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   Chapter 15 No.15

The Poems of Jonathan Swift, D.D., Volume 1 By Jonathan Swift Characters: 819

Updated: 2017-12-01 00:03

Curst be the wretch! nay, doubly curst!

(If it may lawful be

To curse our greatest enemy,)

Who learn'd himself that heresy first,

(Which since has seized on all the rest,)

That knowledge forfeits all humanity;

Taught us, like Spaniards, to be proud and poor,

And fling our scraps before our door!

Thrice happy you have 'scaped this general pest;

Those mighty epithets, learned, good,

and great,

Which we ne'er join'd before, but in romances meet,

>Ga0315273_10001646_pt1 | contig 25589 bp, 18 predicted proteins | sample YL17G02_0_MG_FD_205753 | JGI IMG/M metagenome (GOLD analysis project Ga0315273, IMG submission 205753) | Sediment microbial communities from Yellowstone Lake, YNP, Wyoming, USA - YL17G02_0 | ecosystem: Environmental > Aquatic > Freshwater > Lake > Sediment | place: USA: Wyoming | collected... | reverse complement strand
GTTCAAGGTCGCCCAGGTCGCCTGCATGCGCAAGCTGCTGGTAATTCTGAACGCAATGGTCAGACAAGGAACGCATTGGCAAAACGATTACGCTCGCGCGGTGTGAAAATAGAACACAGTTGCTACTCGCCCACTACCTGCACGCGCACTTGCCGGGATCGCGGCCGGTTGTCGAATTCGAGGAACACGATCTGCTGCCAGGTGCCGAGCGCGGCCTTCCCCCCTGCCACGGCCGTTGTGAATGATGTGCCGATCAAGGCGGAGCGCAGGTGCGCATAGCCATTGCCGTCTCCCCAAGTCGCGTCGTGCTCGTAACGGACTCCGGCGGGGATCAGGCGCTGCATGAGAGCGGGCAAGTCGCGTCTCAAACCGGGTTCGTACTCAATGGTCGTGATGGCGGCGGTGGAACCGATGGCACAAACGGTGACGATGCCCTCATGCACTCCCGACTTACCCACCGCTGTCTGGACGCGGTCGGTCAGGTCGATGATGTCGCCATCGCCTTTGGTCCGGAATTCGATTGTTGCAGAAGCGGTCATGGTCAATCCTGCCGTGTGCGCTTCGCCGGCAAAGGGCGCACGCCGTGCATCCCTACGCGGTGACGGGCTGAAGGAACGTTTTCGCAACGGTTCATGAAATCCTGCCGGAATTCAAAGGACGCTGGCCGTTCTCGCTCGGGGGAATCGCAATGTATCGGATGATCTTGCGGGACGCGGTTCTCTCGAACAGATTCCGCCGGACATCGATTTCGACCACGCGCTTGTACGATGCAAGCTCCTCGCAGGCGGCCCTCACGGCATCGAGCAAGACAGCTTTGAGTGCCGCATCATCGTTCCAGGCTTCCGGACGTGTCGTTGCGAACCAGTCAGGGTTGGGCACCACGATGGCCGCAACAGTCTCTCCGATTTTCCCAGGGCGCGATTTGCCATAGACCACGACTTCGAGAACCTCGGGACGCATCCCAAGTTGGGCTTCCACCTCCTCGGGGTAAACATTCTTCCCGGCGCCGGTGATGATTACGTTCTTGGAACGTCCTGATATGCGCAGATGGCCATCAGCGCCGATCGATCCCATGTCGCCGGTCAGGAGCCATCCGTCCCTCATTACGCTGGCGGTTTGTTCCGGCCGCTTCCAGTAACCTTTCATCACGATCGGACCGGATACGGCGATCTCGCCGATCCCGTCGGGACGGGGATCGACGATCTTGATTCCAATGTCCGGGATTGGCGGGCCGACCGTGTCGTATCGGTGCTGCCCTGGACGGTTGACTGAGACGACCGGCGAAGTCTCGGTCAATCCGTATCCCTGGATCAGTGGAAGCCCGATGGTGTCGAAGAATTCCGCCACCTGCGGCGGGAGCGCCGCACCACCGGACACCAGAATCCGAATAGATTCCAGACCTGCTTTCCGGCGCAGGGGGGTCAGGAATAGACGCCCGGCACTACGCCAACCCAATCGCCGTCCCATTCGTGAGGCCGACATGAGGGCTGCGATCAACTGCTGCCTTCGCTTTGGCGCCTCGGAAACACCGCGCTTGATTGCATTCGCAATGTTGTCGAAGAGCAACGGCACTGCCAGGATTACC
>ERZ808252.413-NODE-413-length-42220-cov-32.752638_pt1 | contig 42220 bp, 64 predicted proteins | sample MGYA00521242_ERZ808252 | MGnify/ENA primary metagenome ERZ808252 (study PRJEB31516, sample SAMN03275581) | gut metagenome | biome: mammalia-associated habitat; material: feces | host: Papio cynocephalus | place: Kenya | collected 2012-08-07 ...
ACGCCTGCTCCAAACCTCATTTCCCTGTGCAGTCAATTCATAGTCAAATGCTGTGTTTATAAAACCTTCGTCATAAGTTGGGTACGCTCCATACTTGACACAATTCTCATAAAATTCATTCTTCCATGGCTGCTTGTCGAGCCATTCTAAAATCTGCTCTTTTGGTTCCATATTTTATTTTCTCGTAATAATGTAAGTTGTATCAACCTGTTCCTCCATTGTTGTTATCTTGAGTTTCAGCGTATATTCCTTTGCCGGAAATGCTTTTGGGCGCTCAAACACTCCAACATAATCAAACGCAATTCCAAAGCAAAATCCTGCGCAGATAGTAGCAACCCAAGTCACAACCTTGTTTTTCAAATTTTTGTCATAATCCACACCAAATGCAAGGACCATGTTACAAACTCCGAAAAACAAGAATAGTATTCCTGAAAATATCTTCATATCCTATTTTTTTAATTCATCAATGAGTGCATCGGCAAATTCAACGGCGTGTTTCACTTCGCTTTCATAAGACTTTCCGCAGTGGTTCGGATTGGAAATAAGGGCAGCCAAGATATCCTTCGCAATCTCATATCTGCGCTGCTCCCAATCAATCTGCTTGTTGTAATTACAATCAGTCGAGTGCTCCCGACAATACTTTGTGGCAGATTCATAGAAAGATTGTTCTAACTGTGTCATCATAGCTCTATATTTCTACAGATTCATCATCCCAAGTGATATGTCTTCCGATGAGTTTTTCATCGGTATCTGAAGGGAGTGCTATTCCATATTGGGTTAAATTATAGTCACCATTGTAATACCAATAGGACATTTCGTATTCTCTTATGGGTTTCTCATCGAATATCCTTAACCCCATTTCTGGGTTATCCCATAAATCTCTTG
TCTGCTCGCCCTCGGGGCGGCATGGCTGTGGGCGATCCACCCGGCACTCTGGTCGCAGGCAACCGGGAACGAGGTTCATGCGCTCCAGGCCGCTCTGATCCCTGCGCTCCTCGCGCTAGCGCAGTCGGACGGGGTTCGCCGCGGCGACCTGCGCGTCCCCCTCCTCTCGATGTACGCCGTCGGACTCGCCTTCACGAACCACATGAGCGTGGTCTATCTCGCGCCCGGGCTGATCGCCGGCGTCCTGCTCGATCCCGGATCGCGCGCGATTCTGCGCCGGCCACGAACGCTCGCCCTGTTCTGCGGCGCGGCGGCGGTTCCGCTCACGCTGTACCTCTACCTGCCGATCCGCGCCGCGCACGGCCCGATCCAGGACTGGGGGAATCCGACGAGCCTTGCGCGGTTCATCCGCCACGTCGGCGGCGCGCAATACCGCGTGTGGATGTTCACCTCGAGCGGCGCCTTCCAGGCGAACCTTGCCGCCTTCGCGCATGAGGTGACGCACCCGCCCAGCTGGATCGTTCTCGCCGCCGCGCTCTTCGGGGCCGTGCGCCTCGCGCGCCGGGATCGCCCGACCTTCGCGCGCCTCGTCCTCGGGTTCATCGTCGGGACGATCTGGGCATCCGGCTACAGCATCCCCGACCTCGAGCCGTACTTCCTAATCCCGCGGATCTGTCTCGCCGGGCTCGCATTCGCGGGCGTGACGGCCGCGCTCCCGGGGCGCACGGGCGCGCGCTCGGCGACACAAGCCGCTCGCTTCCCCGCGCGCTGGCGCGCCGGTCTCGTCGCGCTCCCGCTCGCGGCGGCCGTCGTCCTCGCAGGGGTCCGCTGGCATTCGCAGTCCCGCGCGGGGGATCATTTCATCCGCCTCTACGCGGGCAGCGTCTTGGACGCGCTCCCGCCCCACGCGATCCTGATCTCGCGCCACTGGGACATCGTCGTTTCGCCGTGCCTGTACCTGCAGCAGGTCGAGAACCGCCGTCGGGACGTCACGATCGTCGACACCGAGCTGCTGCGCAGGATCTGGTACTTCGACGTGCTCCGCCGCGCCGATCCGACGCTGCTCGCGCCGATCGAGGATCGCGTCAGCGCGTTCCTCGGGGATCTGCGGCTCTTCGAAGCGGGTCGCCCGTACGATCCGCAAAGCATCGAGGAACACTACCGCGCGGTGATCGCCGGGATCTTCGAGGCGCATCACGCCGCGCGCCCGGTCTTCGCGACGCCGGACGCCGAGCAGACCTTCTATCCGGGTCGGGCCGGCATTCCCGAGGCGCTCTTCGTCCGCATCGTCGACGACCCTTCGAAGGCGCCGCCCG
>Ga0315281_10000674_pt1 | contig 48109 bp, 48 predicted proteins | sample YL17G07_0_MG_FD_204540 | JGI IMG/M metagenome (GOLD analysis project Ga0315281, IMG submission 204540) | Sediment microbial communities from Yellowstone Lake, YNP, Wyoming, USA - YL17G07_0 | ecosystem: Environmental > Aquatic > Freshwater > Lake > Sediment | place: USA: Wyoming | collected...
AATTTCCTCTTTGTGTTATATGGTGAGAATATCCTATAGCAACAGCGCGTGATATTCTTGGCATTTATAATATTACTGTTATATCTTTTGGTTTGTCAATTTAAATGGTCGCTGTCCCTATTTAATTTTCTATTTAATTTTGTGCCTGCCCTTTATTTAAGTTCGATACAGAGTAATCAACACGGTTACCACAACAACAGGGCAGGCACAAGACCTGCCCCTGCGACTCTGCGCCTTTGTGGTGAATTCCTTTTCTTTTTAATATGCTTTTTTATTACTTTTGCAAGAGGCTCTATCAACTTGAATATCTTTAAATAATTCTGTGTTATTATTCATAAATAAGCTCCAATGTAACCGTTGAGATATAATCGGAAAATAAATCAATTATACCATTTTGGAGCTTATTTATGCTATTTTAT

We find in you at last united grown.

You cannot be compared to one:

I must, like him that painted Venus' face,

Borrow from every one a grace;

Virgil and Epicurus will not do,

Their courting a retreat like you,

Unless I put in Caesar's learning too:

Your happy frame at once controls

This great triumvirate of souls.

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